A schematic illustration of the optical SETI (OSETI) technique with IACT arrays such as VERITAS. See Figure 2 below for more details. 

Reference: A. Acharyya et al. (The VERITAS Collaboration), The Astronomical Journal 166, 84 (2023)

Full text version

ArXiv: ArXiV: 2306.17680

Contacts: Greg Foote

SETI, the search for extraterrestrial intelligence, can be defined as the "theory and practice of searching for extraterrestrial technology or technosignatures". Technosignatures are extraterrestrial signals whose only explanation is that they were produced artificially. In this paper we discuss the partnership between Breakthrough Listen and VERITAS to develop methods which utilized the VERITAS telescopes to search for one such technosignature, pulsed optical laser-based communications, as well as discuss the results of using those developed techniques on both archival data and on data taken as part of a dedicated observational campaign during the 2019-2020 observation season. We also discuss utilizing the techniques developed to identify and study pulses coming from the atmospheric science satellite CALIPSO as a test of the ability of VERITAS to detect this technosignature. Finally, we discuss the sensitivity of VERITAS to this technosignature and the potential of searching the entire VERITAS archive.

FITS files: N/A 

Figures from paper (click to get full size image):


Figure 1:  An elevated view of the VERITAS array located at the base of Mount Hopkins near Tuscon, AZ. Pictured are the four individual telescopes, which are roughly 100 m apart, the Fred Lawrence Whipple Observatory visitor center, and the VERITAS control building (with the white roof). Image from Abeysekara et al. (2016).
Figure 2: A schematic illustration of the optical SETI (OSETI) technique with IACT arrays such as VERITAS. Particle air showers, initiated by cosmic-ray particles or gamma-ray photons, produce extended images with parallax shifts when viewed from separated telescopes (left). A distant laser pulse produces identical point-like images, located at the same position in the field of view in each telescope (right).

Figure 3: The tracks of the CALIPSO transits (in camera coordinates) on May 17, 2021 (top) and November 11, 2013 (bottom) with the location of the average of the image centers in an event shown as blue points. The hexagons correspond to VERITAS pixels. Grayed out pixels were non-functional during the transit for VERITAS telescope 1.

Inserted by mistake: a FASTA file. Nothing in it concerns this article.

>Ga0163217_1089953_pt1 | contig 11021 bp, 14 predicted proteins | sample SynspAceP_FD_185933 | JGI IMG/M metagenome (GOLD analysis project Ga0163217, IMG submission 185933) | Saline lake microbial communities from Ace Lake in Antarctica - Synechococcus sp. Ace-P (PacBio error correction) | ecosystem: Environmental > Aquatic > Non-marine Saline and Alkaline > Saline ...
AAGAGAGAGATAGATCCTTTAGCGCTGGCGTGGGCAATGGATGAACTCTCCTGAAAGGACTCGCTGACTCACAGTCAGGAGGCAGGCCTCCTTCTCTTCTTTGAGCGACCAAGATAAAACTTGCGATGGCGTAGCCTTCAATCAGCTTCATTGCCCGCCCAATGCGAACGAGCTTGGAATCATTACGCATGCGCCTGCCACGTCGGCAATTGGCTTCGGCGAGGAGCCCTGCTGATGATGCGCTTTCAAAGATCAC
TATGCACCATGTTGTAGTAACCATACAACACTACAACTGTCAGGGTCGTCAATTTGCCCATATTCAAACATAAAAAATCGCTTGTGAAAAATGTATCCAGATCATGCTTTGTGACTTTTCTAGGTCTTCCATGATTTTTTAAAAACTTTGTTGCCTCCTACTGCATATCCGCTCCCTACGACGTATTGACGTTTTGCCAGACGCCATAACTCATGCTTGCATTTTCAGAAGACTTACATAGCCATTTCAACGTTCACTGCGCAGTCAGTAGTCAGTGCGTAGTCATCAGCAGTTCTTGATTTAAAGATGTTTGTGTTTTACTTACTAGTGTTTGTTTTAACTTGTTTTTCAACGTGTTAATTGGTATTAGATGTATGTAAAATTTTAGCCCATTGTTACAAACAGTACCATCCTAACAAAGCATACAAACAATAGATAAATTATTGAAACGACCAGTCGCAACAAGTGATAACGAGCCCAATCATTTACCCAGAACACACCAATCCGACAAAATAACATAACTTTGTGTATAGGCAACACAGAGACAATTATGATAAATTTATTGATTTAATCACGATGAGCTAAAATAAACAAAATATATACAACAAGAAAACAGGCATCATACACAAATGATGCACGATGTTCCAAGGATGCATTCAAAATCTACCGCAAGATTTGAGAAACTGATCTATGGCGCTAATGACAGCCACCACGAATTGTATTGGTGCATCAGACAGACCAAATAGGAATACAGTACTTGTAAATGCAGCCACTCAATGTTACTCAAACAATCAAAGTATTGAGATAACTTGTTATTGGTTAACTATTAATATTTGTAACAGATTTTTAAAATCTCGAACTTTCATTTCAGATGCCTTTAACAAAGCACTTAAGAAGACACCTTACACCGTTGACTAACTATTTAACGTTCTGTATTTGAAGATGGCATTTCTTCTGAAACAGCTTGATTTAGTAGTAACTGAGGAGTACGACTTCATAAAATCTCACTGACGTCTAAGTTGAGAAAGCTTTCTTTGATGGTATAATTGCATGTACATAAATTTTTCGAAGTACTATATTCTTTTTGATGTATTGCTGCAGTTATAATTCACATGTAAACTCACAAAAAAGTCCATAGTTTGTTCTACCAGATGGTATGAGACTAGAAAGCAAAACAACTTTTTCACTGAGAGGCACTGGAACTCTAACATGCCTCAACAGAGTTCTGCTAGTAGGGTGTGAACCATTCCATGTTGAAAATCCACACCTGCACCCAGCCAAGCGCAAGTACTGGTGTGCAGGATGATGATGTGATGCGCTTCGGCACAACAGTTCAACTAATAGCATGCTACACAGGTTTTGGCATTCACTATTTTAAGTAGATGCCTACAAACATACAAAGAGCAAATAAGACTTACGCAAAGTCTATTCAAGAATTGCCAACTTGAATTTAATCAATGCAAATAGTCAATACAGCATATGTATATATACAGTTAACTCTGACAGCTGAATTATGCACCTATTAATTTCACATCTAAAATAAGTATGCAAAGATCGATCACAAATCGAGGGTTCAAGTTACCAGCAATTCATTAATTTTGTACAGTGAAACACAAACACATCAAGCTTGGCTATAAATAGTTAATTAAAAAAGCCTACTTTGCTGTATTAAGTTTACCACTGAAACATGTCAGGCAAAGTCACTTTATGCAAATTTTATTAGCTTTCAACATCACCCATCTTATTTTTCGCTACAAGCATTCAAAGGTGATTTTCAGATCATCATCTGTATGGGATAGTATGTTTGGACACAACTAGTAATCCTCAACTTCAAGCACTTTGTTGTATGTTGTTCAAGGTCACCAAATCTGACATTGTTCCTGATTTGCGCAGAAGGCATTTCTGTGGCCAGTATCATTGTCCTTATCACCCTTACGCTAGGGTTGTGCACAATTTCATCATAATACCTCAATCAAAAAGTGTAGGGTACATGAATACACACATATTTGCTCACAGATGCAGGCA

Figure 4: The stellar target locations, in equatorial coordinates, for both the dedicated and archival VERITAS observations. Distance and spectral type are also indicated, as described in the figure legend.

Figure 5: The coverage across an H-R Diagram for the stellar targets used in both dedicated observations and archival analysis. It is similar to the coverage found in the original Isaacson et al. (2017b) Catalog.

Figure 6: The sensitivity (minimum detectable pulse intensity) as a function of radial distance from the center of the VERITAS telescope field of view. The three curves correspond to a pulse located at the center of a PMT (worst case), equidistant between 3 PMTs (best case) and at the most common location (typical case). The cross-hatched region indicates the outer 75% of the camera area, and the sensitivity of 75% of the possible pulse locations within this area. See text for more details.

Figure 7: Upper limits on the fraction of stars with transmitting civilizations as a function of the average period between pulses, using the model from Howard et al. (2007) (building on Howard et al. (2004)) which assumes no candidate pulses are found. From top to bottom the five lines correspond to: all data from this paper (247 targets; upside-down triangles), the Harvard targeted search (Howard et al. 2004)(4730 targets; circles), the Harvard All-Sky untargeted survey (Howard 2006; Mead 2013) (7320 hours; diamonds), a hypothetical non-targeted VERITAS survey using all of the data from this paper (140 hours; right-pointing triangles), and a hypothetical non-targeted survey using all data from the entire VERITAS archive (18,176 hours; left-pointing triangles). The minimum detectable pulse is ∼ 30 times larger for Harvard than for VERITAS.